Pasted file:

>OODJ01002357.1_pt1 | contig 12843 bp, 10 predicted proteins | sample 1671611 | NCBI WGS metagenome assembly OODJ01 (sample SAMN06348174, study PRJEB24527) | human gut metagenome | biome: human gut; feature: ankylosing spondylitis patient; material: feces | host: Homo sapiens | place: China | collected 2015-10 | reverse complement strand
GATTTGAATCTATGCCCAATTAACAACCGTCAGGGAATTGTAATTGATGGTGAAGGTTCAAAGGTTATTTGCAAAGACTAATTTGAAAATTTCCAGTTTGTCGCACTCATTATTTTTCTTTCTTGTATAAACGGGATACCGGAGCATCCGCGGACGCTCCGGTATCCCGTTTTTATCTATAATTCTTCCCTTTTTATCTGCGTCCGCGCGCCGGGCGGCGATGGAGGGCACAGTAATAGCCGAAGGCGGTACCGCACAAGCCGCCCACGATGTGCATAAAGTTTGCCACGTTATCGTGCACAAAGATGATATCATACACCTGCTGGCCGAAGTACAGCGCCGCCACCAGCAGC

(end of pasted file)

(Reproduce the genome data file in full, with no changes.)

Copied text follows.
>OODJ01002357.1_pt1 | contig 12843 bp, 10 predicted proteins | sample 1671611 | NCBI WGS metagenome assembly OODJ01 (sample SAMN06348174, study PRJEB24527) | human gut metagenome | biome: human gut; feature: ankylosing spondylitis patient; material: feces | host: Homo sapiens | place: China | collected 2015-10 | reverse complement strand
GATTTGAATCTATGCCCAATTAACAACCGTCAGGGAATTGTAATTGATGGTGAAGGTTCAAAGGTTATTTGCAAAGACTAATTTGAAAATTTCCAGTTTGTCGCACTCATTATTTTTCTTTCTTGTATAAACGGGATACCGGAGCATCCGCGGACGCTCCGGTATCCCGTTTTTATCTATAATTCTTCCCTTTTTATCTGCGTCCGCGCGCCGGGCGGCGATGGAGGGCACAGTAATAGCCGAAGGCGGTACCGCACAAGCCGCCCACGATGTGCATAAAGTTTGCCACGTTATCGTGCACAAAGATGATATCATACACCTGCTGGCCGAAGTACAGCGCCGCCACCAGCAGC